Warning: Contains spoilers!
Entourage is a continuation of an HBO television series of the same name that ran from 2004 to 2011. It was released on June 3, 2015 and has grossed over $44 million. The protagonist, Vincent “Vince” Chase (Adrian Grenier) and his “entourage” of childhood friends, his brother Johnny “Drama” Chase (Kevin Dillion), agent Eric Murphy (Kevin Connolly), and personal chef Turtle (Jerry Ferrara) grew up in a dangerous neighborhood. However, Vince was discovered by his agent-turned-producer, Ari Gold (Jeremy Piven) and they all ended up in Hollywood.
I had never heard of the television show, nor do I remember seeing any previews for the movie, so I went in completely blind. I actually went to the theater to see a different movie, but every other show was full for the next few hours (the only downside to those giant, fancy armchairs.)
Vince’s nine-day marriage ends and he decides he wants to do something different. Gold, who had just become a producer, offers Vince the lead in his first movie, Hyde, but Vince demands to direct as well. The movie skips ahead eight months, when Vince, who’s already over budget, needs another $10 million dollars. Gold is forced to visit the Texan rancher Larsen McCredle (Billy Bob Thornton) and his son, Travis McCredle (Haley Joel Osment), who are financing the movie. Larson is unconvinced of the movie’s worth and sends Travis to decide if they should give Gold and Vince the money they need.
The gang organizes a screening to get feedback on the movie and hundreds of people show up. Vince gets cold feet, fakes technical difficulties and gives Ari and Travis DVDs to watch themselves. Travis is thrilled, because he’s just met the model of his dreams, Emily Ratajkowski, and goes with off with her.
Gold decides that Hyde is amazing, but Travis doesn’t feel the same way. He first says he doesn’t like Johnny and then adds he hates Vince as well. The gang realizes that Travis only hates the movie because he’s jealous that Vince and Emily have started dating. Larson, surprised but also irritated at the disrespect he believes his son faced, agrees only to back the movie if Gold resigns, which Gold does.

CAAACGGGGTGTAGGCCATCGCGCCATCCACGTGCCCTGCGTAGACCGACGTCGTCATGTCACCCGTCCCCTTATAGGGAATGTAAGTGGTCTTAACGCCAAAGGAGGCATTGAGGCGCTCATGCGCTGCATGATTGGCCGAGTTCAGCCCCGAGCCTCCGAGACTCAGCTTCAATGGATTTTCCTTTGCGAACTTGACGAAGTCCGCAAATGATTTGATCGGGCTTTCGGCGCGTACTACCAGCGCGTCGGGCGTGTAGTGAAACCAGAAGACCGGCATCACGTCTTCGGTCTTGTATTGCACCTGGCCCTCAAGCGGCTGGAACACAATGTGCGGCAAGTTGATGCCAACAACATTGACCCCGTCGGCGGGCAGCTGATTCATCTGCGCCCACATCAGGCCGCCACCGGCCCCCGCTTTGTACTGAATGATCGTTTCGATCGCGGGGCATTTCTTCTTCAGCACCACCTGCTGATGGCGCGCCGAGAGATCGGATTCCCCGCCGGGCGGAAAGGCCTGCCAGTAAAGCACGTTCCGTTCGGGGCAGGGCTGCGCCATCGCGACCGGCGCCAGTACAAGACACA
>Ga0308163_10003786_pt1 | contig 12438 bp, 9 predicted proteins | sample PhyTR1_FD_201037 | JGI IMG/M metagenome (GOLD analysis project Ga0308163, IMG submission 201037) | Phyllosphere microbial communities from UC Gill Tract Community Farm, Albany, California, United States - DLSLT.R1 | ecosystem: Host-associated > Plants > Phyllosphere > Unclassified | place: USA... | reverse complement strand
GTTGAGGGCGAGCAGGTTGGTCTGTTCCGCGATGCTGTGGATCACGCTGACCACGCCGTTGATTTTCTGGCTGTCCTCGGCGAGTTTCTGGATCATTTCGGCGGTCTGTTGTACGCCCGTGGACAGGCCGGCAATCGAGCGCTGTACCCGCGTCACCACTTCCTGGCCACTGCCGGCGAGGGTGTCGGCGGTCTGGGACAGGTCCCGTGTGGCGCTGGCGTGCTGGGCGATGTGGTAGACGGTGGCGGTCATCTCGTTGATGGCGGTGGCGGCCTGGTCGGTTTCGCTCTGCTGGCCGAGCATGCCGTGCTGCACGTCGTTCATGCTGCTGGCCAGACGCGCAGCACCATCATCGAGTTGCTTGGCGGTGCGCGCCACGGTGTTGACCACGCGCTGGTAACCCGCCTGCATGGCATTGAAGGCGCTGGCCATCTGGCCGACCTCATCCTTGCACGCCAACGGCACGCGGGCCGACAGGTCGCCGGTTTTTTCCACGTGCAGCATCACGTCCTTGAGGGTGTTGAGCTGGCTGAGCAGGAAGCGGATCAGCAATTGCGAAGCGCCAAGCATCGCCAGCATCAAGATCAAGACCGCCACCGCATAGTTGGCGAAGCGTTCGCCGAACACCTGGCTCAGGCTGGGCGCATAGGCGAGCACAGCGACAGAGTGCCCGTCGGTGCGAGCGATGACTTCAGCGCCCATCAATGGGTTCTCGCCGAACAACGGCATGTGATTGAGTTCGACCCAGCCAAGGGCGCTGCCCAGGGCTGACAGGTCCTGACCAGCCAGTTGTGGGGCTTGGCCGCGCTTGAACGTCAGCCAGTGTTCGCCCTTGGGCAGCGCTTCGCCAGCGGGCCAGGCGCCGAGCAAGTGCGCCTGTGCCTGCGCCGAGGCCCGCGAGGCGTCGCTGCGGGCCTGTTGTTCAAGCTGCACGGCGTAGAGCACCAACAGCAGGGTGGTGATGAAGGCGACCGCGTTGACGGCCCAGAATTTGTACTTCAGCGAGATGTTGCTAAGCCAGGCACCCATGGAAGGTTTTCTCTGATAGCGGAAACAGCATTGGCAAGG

Hyde goes on to be a major hit and makes over $450 million worldwide. Johnny, struggling through the entire movie with his poor career, wins an award for best supporting actor. In the last lines of the movie, a photographer ironically suggests to the gang that a movie be made of their lives.
Unfortunately, I wan’t very engaged while watching Entourage. The characters were more annoying than interesting, especially Travis and Johnny. The fact that the whole movie almost went under because Travis felt disrespected was slightly ridiculous, seeing as Emily didn’t want to go out with him in the first place. He forced her to let him go to her house and watch the movie with her and got angry that she was interested in someone else. He literally waited outside of her house after she finally got him to leave to see if Vince was going to show up. That’s creepy. That’s not okay. Emily is entitled to date whoever she wants.
That’s not the only hit against women in the movie. Most of the movie and the character’s subplots are based around the sexualization of women. The are countless party scenes of scantily-clad women and more than a couple sex scenes. Jeremy Pivon describes the movie as a “male fantasy,” but it’s pretty demeaning to women. The only functional relationship is between Gold and his wife.
Let’s look at Eric, who gets his ex-girlfriend, Sloan, pregnant. He cheated on her, with her mother, I think, which is why they broke up. Then he started sleeping with another pretty blonde with big boobs, but she dumps him because she thinks his relationship with Sloan makes it awkward for her. He sleeps with another girl that night and both girls have to confront him for acting like a womanizing jerk by scaring the hell out of him.
The characters may have come from nothing, but I couldn’t feel sympathy for their problems when they’re so conceited. The whole movie is a showcase of glitzy Hollywood life, and obviously celebrities have personal issues just like everyone else, but it was hard to care about the characters when I didn’t like them or their lifestyle.
Overall, they didn’t face any real problems or failures because every single thing worked out in the end. I don’t really understand how it could be a satire of Hollywood life, because there were no lessons learned and no making fun of Hollywood life. It wasn’t even funny. They started out great, used their connections and riches to solve their non-truly-existent problems and ended up even better without having to change any of their ways.